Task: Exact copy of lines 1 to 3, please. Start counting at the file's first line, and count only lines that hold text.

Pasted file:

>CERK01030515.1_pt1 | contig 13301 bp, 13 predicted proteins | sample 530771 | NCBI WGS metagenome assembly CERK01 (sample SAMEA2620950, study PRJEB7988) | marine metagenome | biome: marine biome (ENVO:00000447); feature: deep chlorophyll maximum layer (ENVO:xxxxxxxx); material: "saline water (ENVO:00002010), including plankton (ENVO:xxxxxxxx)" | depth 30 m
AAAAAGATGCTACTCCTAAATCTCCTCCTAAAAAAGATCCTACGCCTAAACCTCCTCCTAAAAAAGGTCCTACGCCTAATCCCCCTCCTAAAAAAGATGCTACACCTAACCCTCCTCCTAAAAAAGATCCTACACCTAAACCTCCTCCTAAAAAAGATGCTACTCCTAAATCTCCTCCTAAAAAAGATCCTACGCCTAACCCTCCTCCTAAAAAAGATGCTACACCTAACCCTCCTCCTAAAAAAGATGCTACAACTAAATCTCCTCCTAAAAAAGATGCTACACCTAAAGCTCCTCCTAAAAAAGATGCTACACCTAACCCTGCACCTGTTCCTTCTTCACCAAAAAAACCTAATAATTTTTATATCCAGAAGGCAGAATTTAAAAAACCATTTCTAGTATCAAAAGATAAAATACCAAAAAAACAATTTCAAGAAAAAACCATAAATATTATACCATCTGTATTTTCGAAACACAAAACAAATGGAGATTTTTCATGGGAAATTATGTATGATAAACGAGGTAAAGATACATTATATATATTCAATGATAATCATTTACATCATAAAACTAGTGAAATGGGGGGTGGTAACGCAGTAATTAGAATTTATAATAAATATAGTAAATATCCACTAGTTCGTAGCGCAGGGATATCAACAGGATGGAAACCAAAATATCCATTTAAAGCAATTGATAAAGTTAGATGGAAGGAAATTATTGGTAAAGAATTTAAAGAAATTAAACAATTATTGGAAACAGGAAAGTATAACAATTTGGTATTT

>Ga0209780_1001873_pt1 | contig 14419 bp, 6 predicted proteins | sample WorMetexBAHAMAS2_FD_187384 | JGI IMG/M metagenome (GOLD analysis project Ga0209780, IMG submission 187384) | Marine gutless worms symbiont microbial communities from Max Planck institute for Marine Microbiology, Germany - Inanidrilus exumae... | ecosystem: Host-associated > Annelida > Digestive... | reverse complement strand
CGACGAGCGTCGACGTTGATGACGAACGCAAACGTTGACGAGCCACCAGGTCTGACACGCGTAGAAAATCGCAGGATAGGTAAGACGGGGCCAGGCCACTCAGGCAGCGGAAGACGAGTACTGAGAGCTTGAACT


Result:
>CERK01030515.1_pt1 | contig 13301 bp, 13 predicted proteins | sample 530771 | NCBI WGS metagenome assembly CERK01 (sample SAMEA2620950, study PRJEB7988) | marine metagenome | biome: marine biome (ENVO:00000447); feature: deep chlorophyll maximum layer (ENVO:xxxxxxxx); material: "saline water (ENVO:00002010), including plankton (ENVO:xxxxxxxx)" | depth 30 m
AAAAAGATGCTACTCCTAAATCTCCTCCTAAAAAAGATCCTACGCCTAAACCTCCTCCTAAAAAAGGTCCTACGCCTAATCCCCCTCCTAAAAAAGATGCTACACCTAACCCTCCTCCTAAAAAAGATCCTACACCTAAACCTCCTCCTAAAAAAGATGCTACTCCTAAATCTCCTCCTAAAAAAGATCCTACGCCTAACCCTCCTCCTAAAAAAGATGCTACACCTAACCCTCCTCCTAAAAAAGATGCTACAACTAAATCTCCTCCTAAAAAAGATGCTACACCTAAAGCTCCTCCTAAAAAAGATGCTACACCTAACCCTGCACCTGTTCCTTCTTCACCAAAAAAACCTAATAATTTTTATATCCAGAAGGCAGAATTTAAAAAACCATTTCTAGTATCAAAAGATAAAATACCAAAAAAACAATTTCAAGAAAAAACCATAAATATTATACCATCTGTATTTTCGAAACACAAAACAAATGGAGATTTTTCATGGGAAATTATGTATGATAAACGAGGTAAAGATACATTATATATATTCAATGATAATCATTTACATCATAAAACTAGTGAAATGGGGGGTGGTAACGCAGTAATTAGAATTTATAATAAATATAGTAAATATCCACTAGTTCGTAGCGCAGGGATATCAACAGGATGGAAACCAAAATATCCATTTAAAGCAATTGATAAAGTTAGATGGAAGGAAATTATTGGTAAAGAATTTAAAGAAATTAAACAATTATTGGAAACAGGAAAGTATAACAATTTGGTATTT

>Ga0209780_1001873_pt1 | contig 14419 bp, 6 predicted proteins | sample WorMetexBAHAMAS2_FD_187384 | JGI IMG/M metagenome (GOLD analysis project Ga0209780, IMG submission 187384) | Marine gutless worms symbiont microbial communities from Max Planck institute for Marine Microbiology, Germany - Inanidrilus exumae... | ecosystem: Host-associated > Annelida > Digestive... | reverse complement strand